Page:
Eurozone activity high after Brexit
By Eric Maurice
Economic activity in the eurozone reached a seven-month high in August and British industry was supported by exports, despite uncertainties following the British vote to leave the EU, according to reports published on Tuesday (23 August).
For the eurozone, the composite Purchasing Managers' Index (PMI), an indicator of activity in manufacturing and services, rose to 53.3 in August from 53.2 in July and 53.1 in June, when the UK referendum took place.
The index relies on analysis of output, new orders, deliveries, employment and prices to evaluate private sector economy. A PMI of 50 or more indicates a growth of activity, while a PMI under 50 indicates a contraction.
The August figures show that the eurozone "remains on a steady growth path in the third quarter, with no signs of the recovery being derailed by ‘Brexit’ uncertainty", said Chris Williamson, chief business economist at IHS Markit, the company that produces the PMI.
Growth remains fragile, however. Activity in August was driven by demand in services, but Markit found that "business expectations about the year ahead among service providers fell to its lowest since December 2014".
Meanwhile, manufacturing activity fell to a three-month low, and "although employment rose again in August, the rate of increase slowed to a three-month low", the report noted.
Germany once again was "a key engine of the eurozone’s overall expansion", with France "on course for its best quarter of growth so far this year".
ECB will 'do more'
“While the resilience of the PMI in August will add to the belief that the ECB [the European Central Bank] will see no need for any immediate further stimulus, the weakness of the overall pace of expansion and disappointing trends in hiring, order books, business optimism and prices all suggest that policymakers will keep the door open for more stimulus later in the year,” Chris Williamson said.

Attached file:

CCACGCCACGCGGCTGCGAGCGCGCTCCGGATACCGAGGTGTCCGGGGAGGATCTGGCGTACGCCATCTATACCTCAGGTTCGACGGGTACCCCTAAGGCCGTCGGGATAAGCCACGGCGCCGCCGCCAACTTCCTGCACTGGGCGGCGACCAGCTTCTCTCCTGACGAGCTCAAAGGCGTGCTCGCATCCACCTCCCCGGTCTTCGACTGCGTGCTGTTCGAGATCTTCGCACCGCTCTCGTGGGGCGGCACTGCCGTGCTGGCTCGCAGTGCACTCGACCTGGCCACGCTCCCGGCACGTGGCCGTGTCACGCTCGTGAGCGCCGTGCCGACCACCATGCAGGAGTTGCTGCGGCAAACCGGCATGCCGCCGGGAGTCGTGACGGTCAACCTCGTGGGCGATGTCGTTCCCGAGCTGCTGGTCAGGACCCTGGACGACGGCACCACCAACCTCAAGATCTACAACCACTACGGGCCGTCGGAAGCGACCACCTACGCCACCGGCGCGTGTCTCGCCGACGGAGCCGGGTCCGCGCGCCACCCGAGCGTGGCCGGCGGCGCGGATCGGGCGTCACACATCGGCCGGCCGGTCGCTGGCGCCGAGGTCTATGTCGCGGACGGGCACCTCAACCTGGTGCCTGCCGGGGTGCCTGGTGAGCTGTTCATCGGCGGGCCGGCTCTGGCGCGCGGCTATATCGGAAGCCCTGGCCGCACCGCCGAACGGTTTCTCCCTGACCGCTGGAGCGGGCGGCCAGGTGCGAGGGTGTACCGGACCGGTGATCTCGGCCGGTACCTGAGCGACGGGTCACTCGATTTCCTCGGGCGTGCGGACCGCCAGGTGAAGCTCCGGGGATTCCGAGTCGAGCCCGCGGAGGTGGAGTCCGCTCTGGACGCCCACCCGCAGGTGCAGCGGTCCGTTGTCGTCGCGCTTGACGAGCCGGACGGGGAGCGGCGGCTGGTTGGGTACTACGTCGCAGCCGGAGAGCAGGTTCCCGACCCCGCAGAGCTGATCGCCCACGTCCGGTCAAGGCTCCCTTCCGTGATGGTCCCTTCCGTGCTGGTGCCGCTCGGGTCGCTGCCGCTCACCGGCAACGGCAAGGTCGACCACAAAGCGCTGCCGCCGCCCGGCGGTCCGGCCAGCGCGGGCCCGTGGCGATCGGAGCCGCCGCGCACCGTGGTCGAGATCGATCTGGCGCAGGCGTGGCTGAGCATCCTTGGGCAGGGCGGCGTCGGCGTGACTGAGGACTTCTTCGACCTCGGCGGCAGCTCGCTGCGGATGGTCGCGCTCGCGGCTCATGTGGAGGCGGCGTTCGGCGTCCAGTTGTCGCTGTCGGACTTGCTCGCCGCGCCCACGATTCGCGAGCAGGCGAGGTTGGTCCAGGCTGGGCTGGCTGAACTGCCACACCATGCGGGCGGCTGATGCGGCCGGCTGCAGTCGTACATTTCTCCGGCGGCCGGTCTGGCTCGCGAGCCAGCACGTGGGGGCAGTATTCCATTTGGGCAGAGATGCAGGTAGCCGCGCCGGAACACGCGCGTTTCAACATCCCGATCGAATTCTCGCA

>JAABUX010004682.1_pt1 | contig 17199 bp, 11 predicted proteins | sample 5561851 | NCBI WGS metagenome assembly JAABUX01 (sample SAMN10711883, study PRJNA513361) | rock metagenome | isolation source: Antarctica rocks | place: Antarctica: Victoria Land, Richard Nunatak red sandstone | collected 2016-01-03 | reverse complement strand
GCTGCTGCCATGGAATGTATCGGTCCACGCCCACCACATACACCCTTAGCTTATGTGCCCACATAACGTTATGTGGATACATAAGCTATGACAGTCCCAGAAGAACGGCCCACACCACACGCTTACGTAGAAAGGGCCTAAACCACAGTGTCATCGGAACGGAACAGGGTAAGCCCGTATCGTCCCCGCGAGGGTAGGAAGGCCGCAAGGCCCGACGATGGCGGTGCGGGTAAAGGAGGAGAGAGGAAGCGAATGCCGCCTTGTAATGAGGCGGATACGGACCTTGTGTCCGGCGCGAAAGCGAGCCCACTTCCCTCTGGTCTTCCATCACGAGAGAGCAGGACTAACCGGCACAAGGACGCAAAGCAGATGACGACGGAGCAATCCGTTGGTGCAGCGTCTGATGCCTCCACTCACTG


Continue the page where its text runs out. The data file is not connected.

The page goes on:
Last month, ECB president Mario Draghi said the institutions would be ready to use "all instruments" to maintain economic activity.
Ahead of the next meeting of the ECB's governing council on 8 September, executive board member Benoit Coeure said the ECB could "do more" if governments did not act.
“If there is not much taking place on the structural reform front, if there is not much taking place on the fiscal policy front ... then the ECB will do more,” he said at a conference in Geneva on Tuesday.
In the UK, figures published by the Confederation of British Industry (CBI) showed that export orders for British manufacturing firms reached a two-year high in August.
The trend suggests that "the depreciation of sterling since the end of last year may be feeding through to stronger overseas demand", the CBI said.
The boost in exports also helped British manufacturing to maintain its level after the Brexit vote.
The CBI noted that 19 percent of businesses reported that total orders were above normal in August, compared with 18 percent in July, but 24 percent reported that orders were below normal.
"The pound’s weakness is a double-edged sword, as it benefits exporters but also pushes up costs and prices," the CBI said.
The business association added that British industry was waiting for "ambitious decisions" from the government to "secure the UK’s economic future as changes to trade, regulation and access to skills loom on the horizon".